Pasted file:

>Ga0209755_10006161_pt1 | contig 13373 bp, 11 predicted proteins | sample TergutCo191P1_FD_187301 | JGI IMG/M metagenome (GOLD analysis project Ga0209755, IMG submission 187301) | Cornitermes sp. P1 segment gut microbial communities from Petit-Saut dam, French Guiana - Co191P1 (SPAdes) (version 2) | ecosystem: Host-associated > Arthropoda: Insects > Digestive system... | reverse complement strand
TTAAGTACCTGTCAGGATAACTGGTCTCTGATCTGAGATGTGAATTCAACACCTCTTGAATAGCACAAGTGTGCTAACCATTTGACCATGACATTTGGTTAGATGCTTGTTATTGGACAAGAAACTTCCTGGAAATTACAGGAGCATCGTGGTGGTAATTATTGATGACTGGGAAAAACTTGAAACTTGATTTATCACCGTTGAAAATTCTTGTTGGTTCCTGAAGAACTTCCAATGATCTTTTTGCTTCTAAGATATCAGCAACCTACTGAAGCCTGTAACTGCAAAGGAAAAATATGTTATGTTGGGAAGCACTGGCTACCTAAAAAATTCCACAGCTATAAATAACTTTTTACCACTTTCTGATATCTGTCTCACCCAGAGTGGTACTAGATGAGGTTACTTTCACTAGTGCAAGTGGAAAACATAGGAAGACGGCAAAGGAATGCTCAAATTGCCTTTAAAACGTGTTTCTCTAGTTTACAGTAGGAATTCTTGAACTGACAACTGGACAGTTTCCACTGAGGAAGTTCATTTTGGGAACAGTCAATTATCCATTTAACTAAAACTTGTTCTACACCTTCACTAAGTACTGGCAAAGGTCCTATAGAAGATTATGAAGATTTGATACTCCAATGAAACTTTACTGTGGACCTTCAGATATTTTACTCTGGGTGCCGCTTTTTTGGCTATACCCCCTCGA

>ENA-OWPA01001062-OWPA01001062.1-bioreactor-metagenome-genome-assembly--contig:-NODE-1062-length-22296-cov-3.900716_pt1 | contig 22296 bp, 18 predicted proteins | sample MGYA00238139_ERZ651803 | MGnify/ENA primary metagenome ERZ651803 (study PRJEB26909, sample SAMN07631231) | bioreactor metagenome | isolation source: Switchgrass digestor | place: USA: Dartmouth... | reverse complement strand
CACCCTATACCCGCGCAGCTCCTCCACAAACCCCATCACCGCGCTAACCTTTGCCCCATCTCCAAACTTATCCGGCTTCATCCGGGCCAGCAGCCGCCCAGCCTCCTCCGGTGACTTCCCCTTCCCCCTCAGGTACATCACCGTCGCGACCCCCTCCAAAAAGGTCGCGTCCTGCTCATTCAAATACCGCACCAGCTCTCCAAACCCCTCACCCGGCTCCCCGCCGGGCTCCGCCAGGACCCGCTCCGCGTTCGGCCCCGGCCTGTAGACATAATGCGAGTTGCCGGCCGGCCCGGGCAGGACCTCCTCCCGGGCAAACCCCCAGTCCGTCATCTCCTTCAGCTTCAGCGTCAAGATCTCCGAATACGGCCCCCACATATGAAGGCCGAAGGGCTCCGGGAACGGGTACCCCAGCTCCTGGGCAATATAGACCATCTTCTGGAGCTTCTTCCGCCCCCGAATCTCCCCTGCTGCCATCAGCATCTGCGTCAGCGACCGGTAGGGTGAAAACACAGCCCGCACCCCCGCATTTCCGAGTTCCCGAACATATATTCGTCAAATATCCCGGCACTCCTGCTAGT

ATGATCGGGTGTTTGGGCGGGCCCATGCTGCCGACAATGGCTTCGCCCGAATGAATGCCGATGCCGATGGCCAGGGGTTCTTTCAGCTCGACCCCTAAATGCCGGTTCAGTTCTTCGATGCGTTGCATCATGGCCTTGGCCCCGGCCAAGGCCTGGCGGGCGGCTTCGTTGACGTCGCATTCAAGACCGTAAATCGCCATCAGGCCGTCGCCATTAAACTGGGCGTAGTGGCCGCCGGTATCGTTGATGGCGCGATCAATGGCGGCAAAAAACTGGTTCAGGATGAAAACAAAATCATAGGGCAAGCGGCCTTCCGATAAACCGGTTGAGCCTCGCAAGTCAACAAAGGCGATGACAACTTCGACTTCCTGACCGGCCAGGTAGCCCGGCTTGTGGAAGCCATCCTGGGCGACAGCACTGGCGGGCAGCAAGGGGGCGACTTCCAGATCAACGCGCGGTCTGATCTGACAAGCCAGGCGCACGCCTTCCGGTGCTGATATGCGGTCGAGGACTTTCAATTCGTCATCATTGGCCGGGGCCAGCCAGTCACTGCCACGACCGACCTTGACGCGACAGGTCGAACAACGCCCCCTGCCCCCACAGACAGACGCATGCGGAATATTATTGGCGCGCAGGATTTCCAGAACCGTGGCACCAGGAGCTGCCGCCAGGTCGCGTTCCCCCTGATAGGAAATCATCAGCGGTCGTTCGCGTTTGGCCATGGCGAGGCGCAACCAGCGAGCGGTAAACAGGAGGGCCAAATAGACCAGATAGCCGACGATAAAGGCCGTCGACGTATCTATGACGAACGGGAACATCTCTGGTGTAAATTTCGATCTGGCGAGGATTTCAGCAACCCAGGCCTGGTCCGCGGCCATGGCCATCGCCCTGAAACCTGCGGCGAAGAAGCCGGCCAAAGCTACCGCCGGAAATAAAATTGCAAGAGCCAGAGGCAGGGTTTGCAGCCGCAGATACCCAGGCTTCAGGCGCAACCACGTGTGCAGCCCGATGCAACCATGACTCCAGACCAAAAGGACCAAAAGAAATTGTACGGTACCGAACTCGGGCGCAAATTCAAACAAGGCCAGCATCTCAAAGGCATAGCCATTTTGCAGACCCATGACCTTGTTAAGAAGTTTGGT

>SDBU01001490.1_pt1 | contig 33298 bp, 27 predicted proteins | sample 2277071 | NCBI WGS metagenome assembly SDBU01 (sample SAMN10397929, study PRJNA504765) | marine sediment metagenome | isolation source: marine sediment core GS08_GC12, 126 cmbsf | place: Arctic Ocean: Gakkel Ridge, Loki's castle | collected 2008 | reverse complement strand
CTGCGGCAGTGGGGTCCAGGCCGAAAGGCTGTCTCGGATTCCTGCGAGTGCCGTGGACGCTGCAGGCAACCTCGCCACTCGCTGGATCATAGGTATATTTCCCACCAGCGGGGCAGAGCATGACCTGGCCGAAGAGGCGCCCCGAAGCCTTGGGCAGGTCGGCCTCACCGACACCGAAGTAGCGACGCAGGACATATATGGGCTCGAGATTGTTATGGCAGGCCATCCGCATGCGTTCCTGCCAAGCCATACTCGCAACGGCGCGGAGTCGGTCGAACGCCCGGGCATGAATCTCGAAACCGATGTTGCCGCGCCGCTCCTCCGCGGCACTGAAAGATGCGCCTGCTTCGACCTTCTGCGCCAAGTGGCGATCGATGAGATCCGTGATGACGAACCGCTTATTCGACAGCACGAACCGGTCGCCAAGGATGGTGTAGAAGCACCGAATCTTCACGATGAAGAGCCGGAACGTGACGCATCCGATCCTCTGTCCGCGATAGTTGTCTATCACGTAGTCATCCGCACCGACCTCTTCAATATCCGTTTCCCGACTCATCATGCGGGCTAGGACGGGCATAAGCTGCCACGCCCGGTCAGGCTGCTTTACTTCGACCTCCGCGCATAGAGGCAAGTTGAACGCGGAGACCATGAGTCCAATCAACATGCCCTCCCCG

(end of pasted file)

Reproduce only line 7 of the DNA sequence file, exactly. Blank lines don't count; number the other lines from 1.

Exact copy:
CTGCGGCAGTGGGGTCCAGGCCGAAAGGCTGTCTCGGATTCCTGCGAGTGCCGTGGACGCTGCAGGCAACCTCGCCACTCGCTGGATCATAGGTATATTTCCCACCAGCGGGGCAGAGCATGACCTGGCCGAAGAGGCGCCCCGAAGCCTTGGGCAGGTCGGCCTCACCGACACCGAAGTAGCGACGCAGGACATATATGGGCTCGAGATTGTTATGGCAGGCCATCCGCATGCGTTCCTGCCAAGCCATACTCGCAACGGCGCGGAGTCGGTCGAACGCCCGGGCATGAATCTCGAAACCGATGTTGCCGCGCCGCTCCTCCGCGGCACTGAAAGATGCGCCTGCTTCGACCTTCTGCGCCAAGTGGCGATCGATGAGATCCGTGATGACGAACCGCTTATTCGACAGCACGAACCGGTCGCCAAGGATGGTGTAGAAGCACCGAATCTTCACGATGAAGAGCCGGAACGTGACGCATCCGATCCTCTGTCCGCGATAGTTGTCTATCACGTAGTCATCCGCACCGACCTCTTCAATATCCGTTTCCCGACTCATCATGCGGGCTAGGACGGGCATAAGCTGCCACGCCCGGTCAGGCTGCTTTACTTCGACCTCCGCGCATAGAGGCAAGTTGAACGCGGAGACCATGAGTCCAATCAACATGCCCTCCCCG